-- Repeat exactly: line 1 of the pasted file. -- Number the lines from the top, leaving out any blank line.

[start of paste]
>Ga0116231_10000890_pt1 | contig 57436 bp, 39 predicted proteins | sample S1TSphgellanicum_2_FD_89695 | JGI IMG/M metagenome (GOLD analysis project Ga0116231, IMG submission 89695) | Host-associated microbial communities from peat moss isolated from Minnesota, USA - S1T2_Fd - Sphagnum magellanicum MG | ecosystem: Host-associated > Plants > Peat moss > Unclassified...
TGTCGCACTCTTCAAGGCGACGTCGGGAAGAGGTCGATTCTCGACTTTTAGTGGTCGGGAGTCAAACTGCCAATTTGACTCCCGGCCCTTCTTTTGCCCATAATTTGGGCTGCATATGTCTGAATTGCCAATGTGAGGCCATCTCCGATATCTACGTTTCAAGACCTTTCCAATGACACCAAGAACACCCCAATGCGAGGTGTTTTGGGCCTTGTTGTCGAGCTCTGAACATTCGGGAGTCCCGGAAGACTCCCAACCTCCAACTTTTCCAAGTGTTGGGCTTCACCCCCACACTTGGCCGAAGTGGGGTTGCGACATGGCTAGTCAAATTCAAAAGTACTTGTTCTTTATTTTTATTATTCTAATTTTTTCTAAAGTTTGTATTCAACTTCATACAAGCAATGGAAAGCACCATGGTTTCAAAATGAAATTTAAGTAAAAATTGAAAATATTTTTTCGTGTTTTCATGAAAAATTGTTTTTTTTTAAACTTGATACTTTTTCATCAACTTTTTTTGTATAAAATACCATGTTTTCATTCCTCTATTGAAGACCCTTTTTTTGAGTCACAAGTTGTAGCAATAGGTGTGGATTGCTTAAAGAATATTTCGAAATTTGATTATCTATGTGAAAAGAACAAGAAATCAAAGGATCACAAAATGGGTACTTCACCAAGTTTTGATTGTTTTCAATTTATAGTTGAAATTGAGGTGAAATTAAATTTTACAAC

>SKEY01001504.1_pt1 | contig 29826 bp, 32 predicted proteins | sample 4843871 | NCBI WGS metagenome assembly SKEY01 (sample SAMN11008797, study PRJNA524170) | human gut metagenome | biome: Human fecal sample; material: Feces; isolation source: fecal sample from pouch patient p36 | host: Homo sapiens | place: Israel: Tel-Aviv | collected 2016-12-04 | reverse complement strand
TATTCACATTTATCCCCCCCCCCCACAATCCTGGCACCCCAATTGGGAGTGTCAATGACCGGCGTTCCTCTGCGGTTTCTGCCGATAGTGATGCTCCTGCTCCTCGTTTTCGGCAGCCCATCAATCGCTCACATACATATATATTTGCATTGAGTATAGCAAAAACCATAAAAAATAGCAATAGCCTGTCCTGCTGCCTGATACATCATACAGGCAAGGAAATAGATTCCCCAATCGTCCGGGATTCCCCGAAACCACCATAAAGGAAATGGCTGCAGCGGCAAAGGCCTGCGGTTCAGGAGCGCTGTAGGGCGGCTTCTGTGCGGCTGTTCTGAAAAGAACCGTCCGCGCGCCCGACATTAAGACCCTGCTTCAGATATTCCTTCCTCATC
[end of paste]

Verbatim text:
>Ga0116231_10000890_pt1 | contig 57436 bp, 39 predicted proteins | sample S1TSphgellanicum_2_FD_89695 | JGI IMG/M metagenome (GOLD analysis project Ga0116231, IMG submission 89695) | Host-associated microbial communities from peat moss isolated from Minnesota, USA - S1T2_Fd - Sphagnum magellanicum MG | ecosystem: Host-associated > Plants > Peat moss > Unclassified...